Rediscovering Connections to the Land and Each Other
November 21, 2022
“Soil and Spirit” brings together art, science and history to explore humans’ relationship to the ground we occupy
Digging a hole in the backyard to plant a shrub, we might encounter a few insects or worms amid the dirt. But there’s a lot more going on in the soil beneath our feet.
Earlier this year, a study estimated an incomprehensible 20 quadrillion ants living on our planet, up to 20 times higher than previously thought. And during the pandemic, a popular documentary on Netflix opened many eyes to an astounding underground network of fungus that help trees communicate. A tree can respond to a struggling tree’s distress signals by sending carbon and nutrients through the network, revealing cooperation and reciprocity rather than competition.
A Bass Connections team is digging into the richness of dirt and fungi to inform the development of a unique art project called “Soil and Spirit.”
Visiting artist Marina Heron Tsaplina leads the team along with researcher Kevin Caves, who focuses on technologies for people with disabilities, and theater artist Jules Odendahl-James, director of academic engagement and director of Story+.
Last month, the team hosted two events as part of this exploratory process.
At the Duke Campus Farm, a late afternoon gathering brought together members of the Duke and Durham communities to consider the hidden stories buried in our soils.
The following day, students gathered in the Fungi Lab of Rytas Vilgalys, professor of biology and a faculty contributor on the Bass Connections team. Molly Haviland led a soil microscopy workshop that built on earlier instruction in which students learned how to identify common soil organisms and understand what they can reveal about soil ecology and health.
Participants looked carefully at the architectures and microbiomes of diverse soils under the microscope, and made notes on any imaginative and memory associations. One student, for example, thought the magnified soil was reminiscent of characters from a children’s TV show.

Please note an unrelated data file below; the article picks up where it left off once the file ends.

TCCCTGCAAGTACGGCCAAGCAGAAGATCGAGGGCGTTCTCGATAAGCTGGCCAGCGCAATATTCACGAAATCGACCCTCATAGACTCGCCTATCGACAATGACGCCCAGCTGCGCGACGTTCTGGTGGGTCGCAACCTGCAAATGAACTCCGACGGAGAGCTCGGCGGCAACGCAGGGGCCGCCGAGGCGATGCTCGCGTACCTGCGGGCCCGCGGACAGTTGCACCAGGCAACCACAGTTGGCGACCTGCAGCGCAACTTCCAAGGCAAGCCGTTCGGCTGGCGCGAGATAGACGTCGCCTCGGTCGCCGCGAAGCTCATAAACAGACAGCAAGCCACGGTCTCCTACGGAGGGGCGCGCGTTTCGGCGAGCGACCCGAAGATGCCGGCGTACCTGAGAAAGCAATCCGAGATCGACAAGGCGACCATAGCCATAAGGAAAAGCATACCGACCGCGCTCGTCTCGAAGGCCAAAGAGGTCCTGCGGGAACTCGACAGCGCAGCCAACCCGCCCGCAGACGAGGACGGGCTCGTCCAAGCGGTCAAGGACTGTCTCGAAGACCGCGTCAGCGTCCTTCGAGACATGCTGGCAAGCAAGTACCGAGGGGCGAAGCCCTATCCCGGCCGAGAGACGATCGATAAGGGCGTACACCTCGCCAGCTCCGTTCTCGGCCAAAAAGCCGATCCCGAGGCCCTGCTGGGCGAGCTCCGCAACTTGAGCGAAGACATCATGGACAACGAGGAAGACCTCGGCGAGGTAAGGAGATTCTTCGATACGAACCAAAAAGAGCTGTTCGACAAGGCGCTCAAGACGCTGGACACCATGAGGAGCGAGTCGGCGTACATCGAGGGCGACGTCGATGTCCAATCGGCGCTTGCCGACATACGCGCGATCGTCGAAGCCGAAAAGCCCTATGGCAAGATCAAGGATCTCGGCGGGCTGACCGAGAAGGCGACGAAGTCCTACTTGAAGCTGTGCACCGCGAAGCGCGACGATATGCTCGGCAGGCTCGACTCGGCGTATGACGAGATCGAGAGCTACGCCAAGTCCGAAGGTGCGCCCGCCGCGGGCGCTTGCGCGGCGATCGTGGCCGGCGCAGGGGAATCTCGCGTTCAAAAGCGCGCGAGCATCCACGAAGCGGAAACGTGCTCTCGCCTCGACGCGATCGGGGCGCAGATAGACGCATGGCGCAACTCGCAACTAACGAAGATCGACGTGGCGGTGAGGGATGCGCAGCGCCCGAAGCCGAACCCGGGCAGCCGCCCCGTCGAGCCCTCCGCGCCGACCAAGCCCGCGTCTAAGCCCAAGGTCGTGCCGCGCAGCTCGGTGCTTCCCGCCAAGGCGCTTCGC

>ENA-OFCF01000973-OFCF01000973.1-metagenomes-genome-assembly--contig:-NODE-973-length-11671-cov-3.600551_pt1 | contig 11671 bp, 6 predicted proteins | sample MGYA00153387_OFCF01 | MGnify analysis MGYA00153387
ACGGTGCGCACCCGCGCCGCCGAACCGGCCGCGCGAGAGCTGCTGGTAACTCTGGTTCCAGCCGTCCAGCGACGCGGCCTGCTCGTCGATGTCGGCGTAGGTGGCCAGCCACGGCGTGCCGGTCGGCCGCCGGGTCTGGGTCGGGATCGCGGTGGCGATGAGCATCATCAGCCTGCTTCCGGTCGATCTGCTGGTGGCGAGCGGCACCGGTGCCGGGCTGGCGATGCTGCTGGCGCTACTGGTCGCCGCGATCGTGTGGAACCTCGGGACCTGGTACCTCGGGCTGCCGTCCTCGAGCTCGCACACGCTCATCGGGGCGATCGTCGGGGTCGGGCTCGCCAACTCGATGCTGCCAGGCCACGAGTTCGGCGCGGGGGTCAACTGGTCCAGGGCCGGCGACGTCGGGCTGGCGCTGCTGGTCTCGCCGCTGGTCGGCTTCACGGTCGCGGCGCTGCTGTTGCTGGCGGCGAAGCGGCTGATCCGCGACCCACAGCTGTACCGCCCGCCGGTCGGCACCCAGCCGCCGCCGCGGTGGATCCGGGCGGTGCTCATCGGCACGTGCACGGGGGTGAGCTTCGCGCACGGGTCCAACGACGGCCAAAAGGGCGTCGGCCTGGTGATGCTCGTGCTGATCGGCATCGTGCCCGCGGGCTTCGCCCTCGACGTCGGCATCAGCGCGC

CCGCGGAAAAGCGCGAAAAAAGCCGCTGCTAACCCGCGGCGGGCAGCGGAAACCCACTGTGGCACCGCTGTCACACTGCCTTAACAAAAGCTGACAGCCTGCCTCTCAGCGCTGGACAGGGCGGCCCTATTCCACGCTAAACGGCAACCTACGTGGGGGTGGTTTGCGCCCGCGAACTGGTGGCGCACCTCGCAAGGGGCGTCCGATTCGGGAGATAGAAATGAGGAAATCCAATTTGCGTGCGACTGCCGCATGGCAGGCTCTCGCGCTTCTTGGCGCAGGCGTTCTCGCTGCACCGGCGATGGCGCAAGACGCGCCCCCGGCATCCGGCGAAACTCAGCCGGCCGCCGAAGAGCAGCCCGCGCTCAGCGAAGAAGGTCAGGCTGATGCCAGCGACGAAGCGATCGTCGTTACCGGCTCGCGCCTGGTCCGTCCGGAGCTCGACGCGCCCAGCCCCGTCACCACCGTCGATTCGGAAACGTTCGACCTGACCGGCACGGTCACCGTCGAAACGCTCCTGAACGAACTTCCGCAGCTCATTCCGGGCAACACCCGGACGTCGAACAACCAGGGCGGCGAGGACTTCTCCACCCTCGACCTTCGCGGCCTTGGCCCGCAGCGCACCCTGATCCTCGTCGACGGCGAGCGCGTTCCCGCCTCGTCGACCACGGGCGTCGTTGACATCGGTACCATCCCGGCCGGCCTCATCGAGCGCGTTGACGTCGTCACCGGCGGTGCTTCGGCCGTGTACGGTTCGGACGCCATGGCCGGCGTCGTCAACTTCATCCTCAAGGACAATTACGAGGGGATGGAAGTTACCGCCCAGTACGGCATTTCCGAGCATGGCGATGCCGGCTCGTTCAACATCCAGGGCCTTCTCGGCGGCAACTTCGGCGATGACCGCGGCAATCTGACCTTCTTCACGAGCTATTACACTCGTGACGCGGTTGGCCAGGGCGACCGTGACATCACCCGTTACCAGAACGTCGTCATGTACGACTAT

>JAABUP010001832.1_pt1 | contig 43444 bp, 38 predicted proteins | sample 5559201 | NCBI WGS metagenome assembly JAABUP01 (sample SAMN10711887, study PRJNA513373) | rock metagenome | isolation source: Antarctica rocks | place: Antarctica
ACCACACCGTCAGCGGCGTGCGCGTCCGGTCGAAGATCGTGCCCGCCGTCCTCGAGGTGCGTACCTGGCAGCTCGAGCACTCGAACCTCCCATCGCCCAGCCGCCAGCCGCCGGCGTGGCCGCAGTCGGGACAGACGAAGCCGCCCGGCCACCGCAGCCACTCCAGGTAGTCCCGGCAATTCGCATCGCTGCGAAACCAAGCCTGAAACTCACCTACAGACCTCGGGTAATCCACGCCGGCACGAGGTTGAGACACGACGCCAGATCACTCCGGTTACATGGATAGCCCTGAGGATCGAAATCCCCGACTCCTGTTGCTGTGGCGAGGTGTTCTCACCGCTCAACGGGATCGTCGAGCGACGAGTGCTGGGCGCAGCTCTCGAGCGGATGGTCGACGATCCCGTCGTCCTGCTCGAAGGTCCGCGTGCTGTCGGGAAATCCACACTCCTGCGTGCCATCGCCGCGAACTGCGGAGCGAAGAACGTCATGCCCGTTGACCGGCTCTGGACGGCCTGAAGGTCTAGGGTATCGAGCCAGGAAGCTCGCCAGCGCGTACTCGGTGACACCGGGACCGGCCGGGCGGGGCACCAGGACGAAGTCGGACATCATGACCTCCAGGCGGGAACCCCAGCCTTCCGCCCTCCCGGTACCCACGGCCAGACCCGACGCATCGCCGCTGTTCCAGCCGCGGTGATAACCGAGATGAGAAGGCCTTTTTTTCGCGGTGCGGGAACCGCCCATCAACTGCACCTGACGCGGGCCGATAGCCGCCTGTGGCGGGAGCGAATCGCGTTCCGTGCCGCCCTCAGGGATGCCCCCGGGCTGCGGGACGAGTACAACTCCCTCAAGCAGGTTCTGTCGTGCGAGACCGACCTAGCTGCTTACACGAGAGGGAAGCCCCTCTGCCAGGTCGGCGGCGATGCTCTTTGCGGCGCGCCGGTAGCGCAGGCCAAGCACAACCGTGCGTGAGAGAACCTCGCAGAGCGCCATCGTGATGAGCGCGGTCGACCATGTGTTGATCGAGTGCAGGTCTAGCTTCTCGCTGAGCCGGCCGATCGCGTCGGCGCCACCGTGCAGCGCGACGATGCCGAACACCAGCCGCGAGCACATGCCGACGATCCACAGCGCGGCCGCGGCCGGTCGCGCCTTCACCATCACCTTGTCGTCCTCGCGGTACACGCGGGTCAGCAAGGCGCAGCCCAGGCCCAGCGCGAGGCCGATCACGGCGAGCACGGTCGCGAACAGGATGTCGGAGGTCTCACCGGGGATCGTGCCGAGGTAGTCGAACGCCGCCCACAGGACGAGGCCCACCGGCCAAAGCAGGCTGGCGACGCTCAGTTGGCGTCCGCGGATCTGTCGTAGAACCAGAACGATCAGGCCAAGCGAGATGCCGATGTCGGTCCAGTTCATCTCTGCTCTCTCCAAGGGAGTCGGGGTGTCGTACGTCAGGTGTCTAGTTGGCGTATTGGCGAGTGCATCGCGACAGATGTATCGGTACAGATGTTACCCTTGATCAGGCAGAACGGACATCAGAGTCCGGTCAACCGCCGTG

Tsaplina encourages awareness and articulation of personal perceptions throughout the process. “That’s intrinsic to artistic research, in which the illusion that we can be disengaged, objective observers is released,” she said. “You are part of the work. There’s a relationship between you and this material. Our perceptions are shaped by personal, familial, social and historical processes. This is central to the project and our way of working.”
Next semester, the Bass Connections team members will continue developing the digital living archive of the soils and mycorrhizal fungi, and translate this research into the early design, prototyping and choreographing of one to three modular performing objects that will become part of the large-scale kinetic installation in endangered forests. They will also develop a draft of a land art forest policy manual and complete a working prototype of the sensor communication network and mechanical flowers for the installation. The sensor-flowers will play music composed of voices from the disability community, intermixed with sensor data and sounds from the forest.
Through “Soil and Spirit,” Tsaplina has invited Duke students into the artistic research and development process of her new work. In a recent interview, she described her approach to the project as “creating a way for people from diverse lineages to learn how to listen to and reconnect with place, to really feel the break that has occurred between our bodies and the land, to hone our attentiveness and embodied perceptions.”
The resulting installation, which will be a participatory 12-hour performance and choreographic assemblage of the kinetic figure, will tour to endangered and/or destroyed forests in the U.S. after a premiere in Chappaqua, New York. This site-specific artwork is designed to engage diverse communities and connect them to unique ecologies and histories of the land.
- Read about this Bass Connections project team, Socially Engaged Art and Tech at the Intersections of Ecology, Disability and History.
- Watch a presentation by members of the related Story+ summer project, Art as Relation and Repair Across Disabled Ecologies and Histories.
- Save the date for the Fortin Foundation Bass Connections Showcase on April 19, when this team and others will share their research through posters, interactive displays and lightning talks.